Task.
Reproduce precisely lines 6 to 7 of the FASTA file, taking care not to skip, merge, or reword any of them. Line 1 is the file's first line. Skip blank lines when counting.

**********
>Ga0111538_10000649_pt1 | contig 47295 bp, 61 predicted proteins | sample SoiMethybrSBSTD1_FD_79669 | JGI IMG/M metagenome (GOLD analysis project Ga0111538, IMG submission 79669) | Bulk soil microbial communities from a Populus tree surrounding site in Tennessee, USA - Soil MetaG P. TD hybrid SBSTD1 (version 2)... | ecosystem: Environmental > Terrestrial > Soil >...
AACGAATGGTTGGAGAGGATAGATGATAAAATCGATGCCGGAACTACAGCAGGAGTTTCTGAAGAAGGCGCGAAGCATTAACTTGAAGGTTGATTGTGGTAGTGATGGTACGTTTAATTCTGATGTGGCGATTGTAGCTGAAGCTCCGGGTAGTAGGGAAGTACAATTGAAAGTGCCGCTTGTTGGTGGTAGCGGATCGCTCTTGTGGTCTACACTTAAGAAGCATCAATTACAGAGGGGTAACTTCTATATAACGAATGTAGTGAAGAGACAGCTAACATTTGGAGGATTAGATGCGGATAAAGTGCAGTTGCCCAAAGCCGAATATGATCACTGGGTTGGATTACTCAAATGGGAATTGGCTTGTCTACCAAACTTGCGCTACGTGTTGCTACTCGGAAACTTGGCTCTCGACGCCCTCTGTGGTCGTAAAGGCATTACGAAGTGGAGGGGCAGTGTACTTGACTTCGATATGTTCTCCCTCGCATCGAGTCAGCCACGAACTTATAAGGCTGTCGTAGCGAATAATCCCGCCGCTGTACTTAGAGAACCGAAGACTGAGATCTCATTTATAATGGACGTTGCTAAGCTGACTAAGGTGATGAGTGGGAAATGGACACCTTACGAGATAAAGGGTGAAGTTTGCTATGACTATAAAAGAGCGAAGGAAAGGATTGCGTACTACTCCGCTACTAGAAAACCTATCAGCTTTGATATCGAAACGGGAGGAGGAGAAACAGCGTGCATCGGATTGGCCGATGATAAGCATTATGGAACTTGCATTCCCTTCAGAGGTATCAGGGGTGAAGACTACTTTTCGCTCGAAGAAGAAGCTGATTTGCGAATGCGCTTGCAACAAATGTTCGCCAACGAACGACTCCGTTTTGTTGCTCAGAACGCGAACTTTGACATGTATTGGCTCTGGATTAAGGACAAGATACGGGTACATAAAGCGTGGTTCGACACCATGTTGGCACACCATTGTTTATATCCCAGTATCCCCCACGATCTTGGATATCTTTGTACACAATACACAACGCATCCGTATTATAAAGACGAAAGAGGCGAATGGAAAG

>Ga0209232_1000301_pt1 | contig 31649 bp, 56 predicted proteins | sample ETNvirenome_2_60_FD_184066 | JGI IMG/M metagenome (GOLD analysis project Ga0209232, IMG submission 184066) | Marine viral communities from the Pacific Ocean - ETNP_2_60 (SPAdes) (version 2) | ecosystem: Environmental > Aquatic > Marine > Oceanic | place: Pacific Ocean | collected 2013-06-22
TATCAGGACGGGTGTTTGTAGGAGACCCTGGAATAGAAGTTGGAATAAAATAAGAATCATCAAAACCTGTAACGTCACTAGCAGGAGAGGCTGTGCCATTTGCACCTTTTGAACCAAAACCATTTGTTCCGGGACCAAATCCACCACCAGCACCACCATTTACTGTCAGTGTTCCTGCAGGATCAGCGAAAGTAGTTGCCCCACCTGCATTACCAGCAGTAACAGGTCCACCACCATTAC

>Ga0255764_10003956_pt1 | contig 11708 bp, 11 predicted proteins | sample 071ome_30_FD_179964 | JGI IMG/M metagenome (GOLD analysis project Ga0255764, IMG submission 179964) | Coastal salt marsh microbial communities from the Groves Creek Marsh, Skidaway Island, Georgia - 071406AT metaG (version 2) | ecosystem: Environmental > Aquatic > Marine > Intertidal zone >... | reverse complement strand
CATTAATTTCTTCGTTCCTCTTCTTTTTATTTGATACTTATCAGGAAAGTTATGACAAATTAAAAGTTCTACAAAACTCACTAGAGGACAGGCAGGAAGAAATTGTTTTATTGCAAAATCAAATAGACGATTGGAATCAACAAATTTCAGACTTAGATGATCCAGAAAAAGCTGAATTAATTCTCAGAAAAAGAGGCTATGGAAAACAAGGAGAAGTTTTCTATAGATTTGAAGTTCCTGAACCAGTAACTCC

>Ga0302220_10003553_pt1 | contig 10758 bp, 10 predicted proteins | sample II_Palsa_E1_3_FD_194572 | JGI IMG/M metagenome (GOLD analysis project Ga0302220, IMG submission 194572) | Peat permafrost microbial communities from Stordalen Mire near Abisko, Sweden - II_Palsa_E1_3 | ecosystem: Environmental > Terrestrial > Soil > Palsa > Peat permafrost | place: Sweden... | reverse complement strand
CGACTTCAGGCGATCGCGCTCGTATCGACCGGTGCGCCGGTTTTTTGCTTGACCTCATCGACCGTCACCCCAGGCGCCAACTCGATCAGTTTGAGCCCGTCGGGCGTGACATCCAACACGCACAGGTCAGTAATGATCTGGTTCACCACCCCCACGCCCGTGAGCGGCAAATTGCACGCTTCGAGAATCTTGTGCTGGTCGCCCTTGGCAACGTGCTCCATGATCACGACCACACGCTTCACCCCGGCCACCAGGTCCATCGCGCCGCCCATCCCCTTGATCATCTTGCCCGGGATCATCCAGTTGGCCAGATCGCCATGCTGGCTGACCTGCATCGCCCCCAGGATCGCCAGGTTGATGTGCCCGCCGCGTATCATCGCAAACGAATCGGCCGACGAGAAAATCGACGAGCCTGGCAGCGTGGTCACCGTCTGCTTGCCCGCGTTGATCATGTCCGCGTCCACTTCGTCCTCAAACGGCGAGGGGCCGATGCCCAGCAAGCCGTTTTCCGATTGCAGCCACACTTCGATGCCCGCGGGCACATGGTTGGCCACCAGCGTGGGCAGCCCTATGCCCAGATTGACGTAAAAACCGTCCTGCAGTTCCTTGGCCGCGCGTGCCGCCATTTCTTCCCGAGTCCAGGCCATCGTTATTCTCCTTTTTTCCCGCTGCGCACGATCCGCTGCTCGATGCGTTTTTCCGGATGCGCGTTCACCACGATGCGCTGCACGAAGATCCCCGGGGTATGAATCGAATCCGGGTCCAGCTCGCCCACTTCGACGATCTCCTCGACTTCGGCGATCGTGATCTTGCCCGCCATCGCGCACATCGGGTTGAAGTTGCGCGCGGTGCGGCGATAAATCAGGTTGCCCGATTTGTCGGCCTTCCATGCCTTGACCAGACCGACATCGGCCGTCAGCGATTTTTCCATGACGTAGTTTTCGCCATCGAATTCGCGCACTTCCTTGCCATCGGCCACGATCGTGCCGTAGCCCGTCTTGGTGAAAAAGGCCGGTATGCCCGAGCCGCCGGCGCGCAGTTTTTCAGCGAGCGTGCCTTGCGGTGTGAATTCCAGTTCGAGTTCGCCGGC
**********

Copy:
CATTAATTTCTTCGTTCCTCTTCTTTTTATTTGATACTTATCAGGAAAGTTATGACAAATTAAAAGTTCTACAAAACTCACTAGAGGACAGGCAGGAAGAAATTGTTTTATTGCAAAATCAAATAGACGATTGGAATCAACAAATTTCAGACTTAGATGATCCAGAAAAAGCTGAATTAATTCTCAGAAAAAGAGGCTATGGAAAACAAGGAGAAGTTTTCTATAGATTTGAAGTTCCTGAACCAGTAACTCC

>Ga0302220_10003553_pt1 | contig 10758 bp, 10 predicted proteins | sample II_Palsa_E1_3_FD_194572 | JGI IMG/M metagenome (GOLD analysis project Ga0302220, IMG submission 194572) | Peat permafrost microbial communities from Stordalen Mire near Abisko, Sweden - II_Palsa_E1_3 | ecosystem: Environmental > Terrestrial > Soil > Palsa > Peat permafrost | place: Sweden... | reverse complement strand